What is your e-mail address?

My e-mail address is:

Do you have a password?

Forgot your password? Click here
close

SPECIAL REPORT: Service Oriented Architecture

Architecture: A 12 Letter Word For Having A Plan
Breaking down silos is a major objective of Service Oriented Architecture (SOA)
 
Kshemendra Paul’s job title is Chief Architect at OMB. And he is leading the broad-based adoption and advancement of Service Oriented Architecture (SOA) capabilities throughout the federal government.
 
“I work in the Office of E-Government and Information Technology, but most days I think of it as the Office of Horizontal Government,” said Paul during the recent Federal Executive Forum on SOA.

 

 

For Paul, a major challenge for government is moving from being a vertical organization – steeped in silos – to one that thinks and acts horizontally.  “We are organized by agencies, bureaus and programs. Money is appropriated that way, people grew up that way. Getting people to think across boundaries and being able to work across boundaries is really the key challenge.” While government has made horizontal progress, there is still much to be done to break down barriers and break down silos.

 

“One of the things that we see is that we have to guard against the siloing of management processes. We need to go from good intentions to societal impact; there’s a lot of different management processes and many of those  processes are overseen by OMB.” Paul talks about things such as the strategic planning activity, program performance analysis, architecture activity, capital planning and budgeting and program oversight. “We need to make sure that the outcomes at each step of those processes are linked to the next step. That’s how we move out of the compliance sort of architecture to the results-oriented architecture, by making those linkages clear,” said Paul. SOA is a key ingredient in government’s move to a results-oriented architecture.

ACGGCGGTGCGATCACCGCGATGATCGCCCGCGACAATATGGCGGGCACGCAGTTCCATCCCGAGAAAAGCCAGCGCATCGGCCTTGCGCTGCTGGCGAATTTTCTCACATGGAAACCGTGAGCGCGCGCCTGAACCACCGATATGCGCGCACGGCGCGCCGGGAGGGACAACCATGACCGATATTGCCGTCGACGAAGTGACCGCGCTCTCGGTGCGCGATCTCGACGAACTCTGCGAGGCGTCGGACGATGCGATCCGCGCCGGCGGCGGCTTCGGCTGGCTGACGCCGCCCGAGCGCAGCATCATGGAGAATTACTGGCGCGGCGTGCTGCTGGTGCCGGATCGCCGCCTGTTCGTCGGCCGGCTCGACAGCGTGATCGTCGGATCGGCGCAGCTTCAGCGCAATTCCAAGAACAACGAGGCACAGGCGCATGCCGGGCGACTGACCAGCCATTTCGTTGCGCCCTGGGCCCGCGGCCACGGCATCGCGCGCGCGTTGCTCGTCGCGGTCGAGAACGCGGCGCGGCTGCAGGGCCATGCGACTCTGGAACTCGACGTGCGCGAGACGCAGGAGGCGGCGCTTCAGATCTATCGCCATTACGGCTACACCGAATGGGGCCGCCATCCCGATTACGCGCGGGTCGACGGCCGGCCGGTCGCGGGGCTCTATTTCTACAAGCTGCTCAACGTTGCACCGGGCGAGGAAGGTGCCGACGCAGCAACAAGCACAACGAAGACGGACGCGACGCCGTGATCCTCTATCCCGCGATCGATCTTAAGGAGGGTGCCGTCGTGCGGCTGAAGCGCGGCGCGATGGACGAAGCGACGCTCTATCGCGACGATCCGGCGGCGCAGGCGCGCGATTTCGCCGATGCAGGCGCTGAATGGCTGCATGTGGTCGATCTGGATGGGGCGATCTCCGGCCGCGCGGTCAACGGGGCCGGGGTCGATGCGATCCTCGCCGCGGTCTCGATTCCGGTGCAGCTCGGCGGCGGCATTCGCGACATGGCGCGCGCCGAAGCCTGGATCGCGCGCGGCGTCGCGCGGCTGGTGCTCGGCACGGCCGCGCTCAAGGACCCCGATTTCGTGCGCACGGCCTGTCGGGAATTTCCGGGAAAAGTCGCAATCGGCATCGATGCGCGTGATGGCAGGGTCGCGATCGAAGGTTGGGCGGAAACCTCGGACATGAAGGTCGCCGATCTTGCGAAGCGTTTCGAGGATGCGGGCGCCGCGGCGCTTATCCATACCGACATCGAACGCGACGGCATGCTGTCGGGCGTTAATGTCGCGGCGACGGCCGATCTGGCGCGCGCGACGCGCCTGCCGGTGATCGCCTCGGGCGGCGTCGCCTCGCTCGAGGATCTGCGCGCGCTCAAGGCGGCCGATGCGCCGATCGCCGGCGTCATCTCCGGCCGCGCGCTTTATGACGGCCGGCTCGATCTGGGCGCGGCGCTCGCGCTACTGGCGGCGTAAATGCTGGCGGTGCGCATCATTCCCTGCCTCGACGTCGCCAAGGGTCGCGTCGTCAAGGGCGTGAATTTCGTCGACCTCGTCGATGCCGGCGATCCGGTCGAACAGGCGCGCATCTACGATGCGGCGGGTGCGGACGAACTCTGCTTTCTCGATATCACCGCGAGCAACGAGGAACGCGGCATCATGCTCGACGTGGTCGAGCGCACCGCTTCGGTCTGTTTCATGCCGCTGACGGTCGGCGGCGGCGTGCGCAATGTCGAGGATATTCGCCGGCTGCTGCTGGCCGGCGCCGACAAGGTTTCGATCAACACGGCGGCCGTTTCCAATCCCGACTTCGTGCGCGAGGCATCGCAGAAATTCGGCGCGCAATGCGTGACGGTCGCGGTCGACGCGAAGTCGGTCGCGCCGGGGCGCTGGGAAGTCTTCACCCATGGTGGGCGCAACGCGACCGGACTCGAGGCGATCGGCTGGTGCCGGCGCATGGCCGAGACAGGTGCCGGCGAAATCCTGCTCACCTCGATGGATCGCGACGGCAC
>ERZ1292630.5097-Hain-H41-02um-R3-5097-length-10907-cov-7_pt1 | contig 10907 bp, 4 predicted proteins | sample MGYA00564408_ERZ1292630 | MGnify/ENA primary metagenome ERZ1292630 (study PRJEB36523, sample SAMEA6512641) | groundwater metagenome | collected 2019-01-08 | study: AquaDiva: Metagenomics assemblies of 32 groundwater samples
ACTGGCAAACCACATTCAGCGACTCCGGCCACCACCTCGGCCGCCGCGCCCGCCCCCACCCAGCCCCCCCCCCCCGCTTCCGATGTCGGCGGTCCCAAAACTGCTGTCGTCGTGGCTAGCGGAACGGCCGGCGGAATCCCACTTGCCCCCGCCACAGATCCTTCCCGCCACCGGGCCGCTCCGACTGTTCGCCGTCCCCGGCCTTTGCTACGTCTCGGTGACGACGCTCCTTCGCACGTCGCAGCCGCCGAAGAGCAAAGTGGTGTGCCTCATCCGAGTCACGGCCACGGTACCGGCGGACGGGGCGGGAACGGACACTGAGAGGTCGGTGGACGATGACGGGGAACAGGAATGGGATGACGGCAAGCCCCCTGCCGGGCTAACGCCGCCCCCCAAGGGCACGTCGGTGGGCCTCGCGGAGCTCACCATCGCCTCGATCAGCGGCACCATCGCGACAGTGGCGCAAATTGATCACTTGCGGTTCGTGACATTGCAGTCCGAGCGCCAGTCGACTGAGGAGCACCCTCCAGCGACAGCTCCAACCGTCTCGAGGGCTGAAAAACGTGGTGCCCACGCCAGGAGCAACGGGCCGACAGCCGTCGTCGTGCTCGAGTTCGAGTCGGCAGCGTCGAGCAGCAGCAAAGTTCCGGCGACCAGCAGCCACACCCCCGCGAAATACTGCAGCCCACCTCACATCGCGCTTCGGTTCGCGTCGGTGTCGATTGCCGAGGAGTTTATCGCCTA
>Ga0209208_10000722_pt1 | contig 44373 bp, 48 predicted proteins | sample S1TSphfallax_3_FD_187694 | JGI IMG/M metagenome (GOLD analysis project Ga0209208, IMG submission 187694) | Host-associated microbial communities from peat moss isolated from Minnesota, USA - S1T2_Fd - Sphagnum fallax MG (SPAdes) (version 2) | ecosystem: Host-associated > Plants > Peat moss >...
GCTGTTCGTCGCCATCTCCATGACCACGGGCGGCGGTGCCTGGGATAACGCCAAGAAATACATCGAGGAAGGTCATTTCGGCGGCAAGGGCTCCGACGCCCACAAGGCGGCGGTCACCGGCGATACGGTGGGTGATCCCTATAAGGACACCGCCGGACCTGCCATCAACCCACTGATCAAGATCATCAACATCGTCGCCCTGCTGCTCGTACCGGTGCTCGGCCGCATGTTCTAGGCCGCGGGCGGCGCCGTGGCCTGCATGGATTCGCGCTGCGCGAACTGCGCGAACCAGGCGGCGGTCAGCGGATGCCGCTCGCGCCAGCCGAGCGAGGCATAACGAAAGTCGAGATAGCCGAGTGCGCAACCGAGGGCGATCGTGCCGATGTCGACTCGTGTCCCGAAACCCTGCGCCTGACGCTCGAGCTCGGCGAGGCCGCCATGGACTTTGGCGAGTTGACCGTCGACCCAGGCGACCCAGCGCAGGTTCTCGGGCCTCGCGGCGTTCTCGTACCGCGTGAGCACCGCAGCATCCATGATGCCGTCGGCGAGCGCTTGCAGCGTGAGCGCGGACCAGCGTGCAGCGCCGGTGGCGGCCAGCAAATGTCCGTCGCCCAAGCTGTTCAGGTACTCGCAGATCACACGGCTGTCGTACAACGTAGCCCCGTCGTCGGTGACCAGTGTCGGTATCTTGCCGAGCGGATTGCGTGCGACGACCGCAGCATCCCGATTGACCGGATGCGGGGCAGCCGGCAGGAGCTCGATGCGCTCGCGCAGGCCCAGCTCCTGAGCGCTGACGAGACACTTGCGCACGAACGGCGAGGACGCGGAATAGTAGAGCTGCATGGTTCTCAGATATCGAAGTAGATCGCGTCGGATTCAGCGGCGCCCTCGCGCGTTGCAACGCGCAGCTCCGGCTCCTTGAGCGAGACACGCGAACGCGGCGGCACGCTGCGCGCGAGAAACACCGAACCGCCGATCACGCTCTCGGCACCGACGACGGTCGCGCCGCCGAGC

What SOA Promises

Service Oriented Architecture is not a new concept. A service-oriented architecture is essentially a collection of services. These services communicate with each other. The communication can involve either simple data passing or it could involve two or more services coordinating some activity. Some means of connecting services to each other is needed. According to the Practical Guide to Federal Service Oriented Architecture (PGFSOA) published in June 2008 by The Federal CIO Council in collaboration with The American Council for Technology and the Industry Advisory Council:  “SOA promises to help agencies rapidly reconfigure their business and more easily position IT resources to serve it. Through it they will improve business agility – through the sharing and reuse of infrastructure, services, information, and solutions.”

 

The PGFSOA further states that SOA is a key component of any Federal EA whose need will become increasingly critical in the future.

 

SOA promises to help agencies rapidly reconfigure
their business and more easily position IT resources to
serve it. Through it they will improve business agility –
through the sharing and reuse of infrastructure, services, information, and solutions.

 

And while “these benefits have been promised in past waves of IT innovation. This time, they are enabled by the concurrent maturation of Internet-based IT standards and best practices and the adoption of those interoperable standards as a common fabric by stakeholders – Citizens, Government, Industry.”

 

Defining SOA

There are a number of things that must work together in order for SOA to succeed. Just adopting service-based technologies alone will not enable agencies to achieve the benefits associated with SOA.  The PGFSOA defines a service as “The means by which the needs of a consumer are brought together with the capabilities of a provider.” It employs an industry standard definition of SOA: “Service Oriented Architecture is a paradigm for organizing and utilizing distributed capabilities that may be under the control of different ownership domains.”